The Australian Institute of Health and Welfare 2016 National Drug Strategy Household Survey revealed self-reported use of new and emerging psychoactive substances had more than doubled in three years, from 0.4 to one percent. These substances are now being added to better-known illicit drugs, along with other adulterants, expanding the chemical minefield for users.
When JCU social epidemiologist, Professor Alan Clough, heard reports of unusually violent behaviour in methamphetamine users in North Queensland, he decided to investigate – triggering an Australian-first study into the full contents of illicit drugs seized by state police. It found many were laced with other substances, creating unpredictable multi-drug cocktails.
Professor Clough and co-JCU researchers, PhD student, Yoshimi Peck and Senior Lecturer, Physical Sciences, Associate Professor Michael Liddell, worked with Queensland Health’s Forensic and Scientific Services Chief Chemist, Dr Peter Culshaw, to examine the chemical composition of more than 9300 samples of 11 types of illicit drugs seized by Queensland police during 2015-2016.
They identified a total of 52 added substances/impurities in the drugs surveyed, ranging from seemingly bizarre additives such as an animal worming treatment and an erectile dysfunction drug through to novel psychoactive substances (NPS) – emerging designer recreational drugs.
The two most commonly seized drugs, methamphetamine (6608 samples) and MDMA (1232 samples), contained the largest variety of impurities; 22 and 18 respectively. These two drugs, as well as the opioids, morphine and heroin, were laced with a range of NPS.
“We found methamphetamine, for example, was cut with common recreational drugs such as ecstasy, cocaine and heroin, but also with complex NPS such as 25C-NBOMe, a strong hallucinogen which can have serious toxic and even lethal effects,” said Professor Clough.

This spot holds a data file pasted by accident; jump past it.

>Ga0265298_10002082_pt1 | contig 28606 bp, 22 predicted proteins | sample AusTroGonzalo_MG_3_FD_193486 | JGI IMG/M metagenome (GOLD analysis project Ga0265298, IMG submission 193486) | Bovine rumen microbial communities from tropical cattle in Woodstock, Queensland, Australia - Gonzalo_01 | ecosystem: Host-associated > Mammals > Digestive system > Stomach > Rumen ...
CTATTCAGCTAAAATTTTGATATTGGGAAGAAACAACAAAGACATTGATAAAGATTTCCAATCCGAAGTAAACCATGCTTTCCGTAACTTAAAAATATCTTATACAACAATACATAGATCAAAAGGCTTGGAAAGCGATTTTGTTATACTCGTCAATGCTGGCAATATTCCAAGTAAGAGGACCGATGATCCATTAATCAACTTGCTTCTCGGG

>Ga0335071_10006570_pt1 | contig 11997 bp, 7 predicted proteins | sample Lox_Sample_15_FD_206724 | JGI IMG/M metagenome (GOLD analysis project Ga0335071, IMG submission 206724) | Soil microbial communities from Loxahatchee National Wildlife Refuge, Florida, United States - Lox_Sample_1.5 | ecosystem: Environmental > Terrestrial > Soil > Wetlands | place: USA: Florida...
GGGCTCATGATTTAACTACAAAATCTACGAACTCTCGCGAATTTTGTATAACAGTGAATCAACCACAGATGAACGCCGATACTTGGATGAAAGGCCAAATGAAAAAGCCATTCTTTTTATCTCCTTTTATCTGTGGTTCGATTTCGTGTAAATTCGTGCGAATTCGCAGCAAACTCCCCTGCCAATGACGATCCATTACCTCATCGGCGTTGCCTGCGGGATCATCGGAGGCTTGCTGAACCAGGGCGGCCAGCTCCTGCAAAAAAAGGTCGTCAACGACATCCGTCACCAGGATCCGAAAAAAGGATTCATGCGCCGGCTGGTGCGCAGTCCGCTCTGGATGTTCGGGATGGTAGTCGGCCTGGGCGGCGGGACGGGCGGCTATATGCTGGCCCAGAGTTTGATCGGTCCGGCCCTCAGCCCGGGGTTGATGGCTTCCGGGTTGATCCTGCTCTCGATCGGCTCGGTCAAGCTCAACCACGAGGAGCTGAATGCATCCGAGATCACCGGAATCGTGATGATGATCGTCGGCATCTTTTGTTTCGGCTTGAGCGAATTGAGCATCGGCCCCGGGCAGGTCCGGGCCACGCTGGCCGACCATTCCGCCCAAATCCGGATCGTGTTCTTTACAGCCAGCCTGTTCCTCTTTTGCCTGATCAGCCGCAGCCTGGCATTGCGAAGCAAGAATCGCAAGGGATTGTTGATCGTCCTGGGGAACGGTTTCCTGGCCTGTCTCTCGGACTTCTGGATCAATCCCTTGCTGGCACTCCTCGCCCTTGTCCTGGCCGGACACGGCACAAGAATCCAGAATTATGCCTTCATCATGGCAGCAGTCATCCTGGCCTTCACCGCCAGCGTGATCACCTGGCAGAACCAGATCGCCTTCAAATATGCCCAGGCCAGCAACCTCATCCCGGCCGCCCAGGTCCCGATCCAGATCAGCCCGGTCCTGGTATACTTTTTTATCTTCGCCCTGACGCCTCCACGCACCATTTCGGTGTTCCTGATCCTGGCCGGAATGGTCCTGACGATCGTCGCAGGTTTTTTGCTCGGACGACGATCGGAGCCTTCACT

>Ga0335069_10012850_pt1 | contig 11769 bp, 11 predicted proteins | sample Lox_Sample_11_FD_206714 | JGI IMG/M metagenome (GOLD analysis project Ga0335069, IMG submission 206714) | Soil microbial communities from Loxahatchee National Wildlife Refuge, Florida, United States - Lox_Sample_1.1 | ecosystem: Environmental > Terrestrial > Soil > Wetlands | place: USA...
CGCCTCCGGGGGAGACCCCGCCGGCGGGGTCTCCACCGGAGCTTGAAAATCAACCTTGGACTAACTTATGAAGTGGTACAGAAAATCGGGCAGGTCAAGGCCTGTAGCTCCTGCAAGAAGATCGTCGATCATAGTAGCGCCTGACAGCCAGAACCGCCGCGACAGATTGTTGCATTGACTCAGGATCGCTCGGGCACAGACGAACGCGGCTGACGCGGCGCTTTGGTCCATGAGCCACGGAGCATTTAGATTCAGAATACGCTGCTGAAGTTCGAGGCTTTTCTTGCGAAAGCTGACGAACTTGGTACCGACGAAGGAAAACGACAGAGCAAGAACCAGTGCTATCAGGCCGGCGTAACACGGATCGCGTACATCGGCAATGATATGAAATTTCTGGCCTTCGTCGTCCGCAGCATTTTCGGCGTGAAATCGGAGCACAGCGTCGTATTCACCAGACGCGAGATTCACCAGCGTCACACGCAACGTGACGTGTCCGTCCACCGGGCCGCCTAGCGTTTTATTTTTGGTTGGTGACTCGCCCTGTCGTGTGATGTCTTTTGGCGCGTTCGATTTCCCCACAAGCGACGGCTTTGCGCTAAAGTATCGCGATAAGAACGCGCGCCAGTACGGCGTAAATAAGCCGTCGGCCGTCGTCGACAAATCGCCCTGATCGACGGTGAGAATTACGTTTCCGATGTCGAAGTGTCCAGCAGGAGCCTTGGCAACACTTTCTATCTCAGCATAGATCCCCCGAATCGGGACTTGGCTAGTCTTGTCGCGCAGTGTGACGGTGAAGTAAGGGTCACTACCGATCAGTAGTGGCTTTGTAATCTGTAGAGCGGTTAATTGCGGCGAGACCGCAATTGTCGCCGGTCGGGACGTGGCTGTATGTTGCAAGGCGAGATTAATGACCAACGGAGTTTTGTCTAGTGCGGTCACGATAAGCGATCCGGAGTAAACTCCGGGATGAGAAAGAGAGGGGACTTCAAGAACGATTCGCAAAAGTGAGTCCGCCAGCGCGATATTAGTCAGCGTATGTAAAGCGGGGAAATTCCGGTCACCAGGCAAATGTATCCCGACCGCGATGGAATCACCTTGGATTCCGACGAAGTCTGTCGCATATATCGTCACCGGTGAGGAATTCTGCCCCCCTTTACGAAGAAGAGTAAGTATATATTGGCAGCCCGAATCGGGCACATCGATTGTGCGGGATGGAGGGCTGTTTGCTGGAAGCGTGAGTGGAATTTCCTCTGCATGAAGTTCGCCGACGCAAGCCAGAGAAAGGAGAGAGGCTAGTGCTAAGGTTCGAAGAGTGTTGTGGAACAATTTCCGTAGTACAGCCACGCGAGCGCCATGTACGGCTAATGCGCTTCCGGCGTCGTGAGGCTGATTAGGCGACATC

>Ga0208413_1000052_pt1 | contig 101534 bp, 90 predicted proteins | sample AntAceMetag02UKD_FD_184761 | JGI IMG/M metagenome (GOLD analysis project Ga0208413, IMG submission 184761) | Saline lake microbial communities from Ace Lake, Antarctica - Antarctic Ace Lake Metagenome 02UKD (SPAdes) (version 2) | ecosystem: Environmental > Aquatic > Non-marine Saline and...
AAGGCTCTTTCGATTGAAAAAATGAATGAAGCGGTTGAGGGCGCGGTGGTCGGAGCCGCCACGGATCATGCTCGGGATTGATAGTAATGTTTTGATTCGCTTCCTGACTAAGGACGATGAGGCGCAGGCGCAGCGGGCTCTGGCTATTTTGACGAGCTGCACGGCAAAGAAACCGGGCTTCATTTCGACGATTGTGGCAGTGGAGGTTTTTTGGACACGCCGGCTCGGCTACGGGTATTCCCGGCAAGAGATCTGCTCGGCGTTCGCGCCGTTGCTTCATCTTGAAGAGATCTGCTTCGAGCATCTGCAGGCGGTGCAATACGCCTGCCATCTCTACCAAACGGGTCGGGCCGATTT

From 68 to 70 percent of samples of cocaine, GHB, and the hallucinogen, 2C-B, were also highly adulterated drug cocktails.
While some substances are incorporated as bulking agents/used to dilute drugs to maximise profits, Professor Clough believes NPS are being experimentally added to the mix by drug manufacturers seeking to create new niche markets for their products.
Little is known about how adulterants, including these new NPS, interact with each other. Users are likely to be unaware of the combination of drugs that they are taking. They can be caught off guard by unexpected symptoms.
“There is likely to be increased incidences of overdose and other adverse clinical outcomes, including behavioural changes which cause a lot of people grief and fear,” said Professor Clough.
He believes there is a strong case for pill testing programs at music festivals and other major youth events, and would also like to see more resources for harm minimisation drug and alcohol groups actively working with youth, striving to raise awareness of adulterants in illicit drugs.
While the internet and social media are facilitating the marketing and even manufacture of drugs, fostering rapid uptake of new substances, Professor Clough thinks they could also prove valuable tools to engage and alert youth to the dangers of adulterated drugs they may encounter.
He would like to continue investigating parallels between changes in drug-induced behaviour reported by Queensland hospital emergency departments and the chemical components of drugs seized by the state’s police. Time is of the essence.
“If I was able to obtain information about what might have been seized in, for example, Cairns last month, to have almost real-time access to information about what might be in the drugs would be a really great advantage assisting with early warnings,” he said.
“If we knew these drug cocktails were potentially already out there in the marketplace, we could predict the harms before they happen; try to raise public awareness, as well as alert hospitals and other emergency services.”
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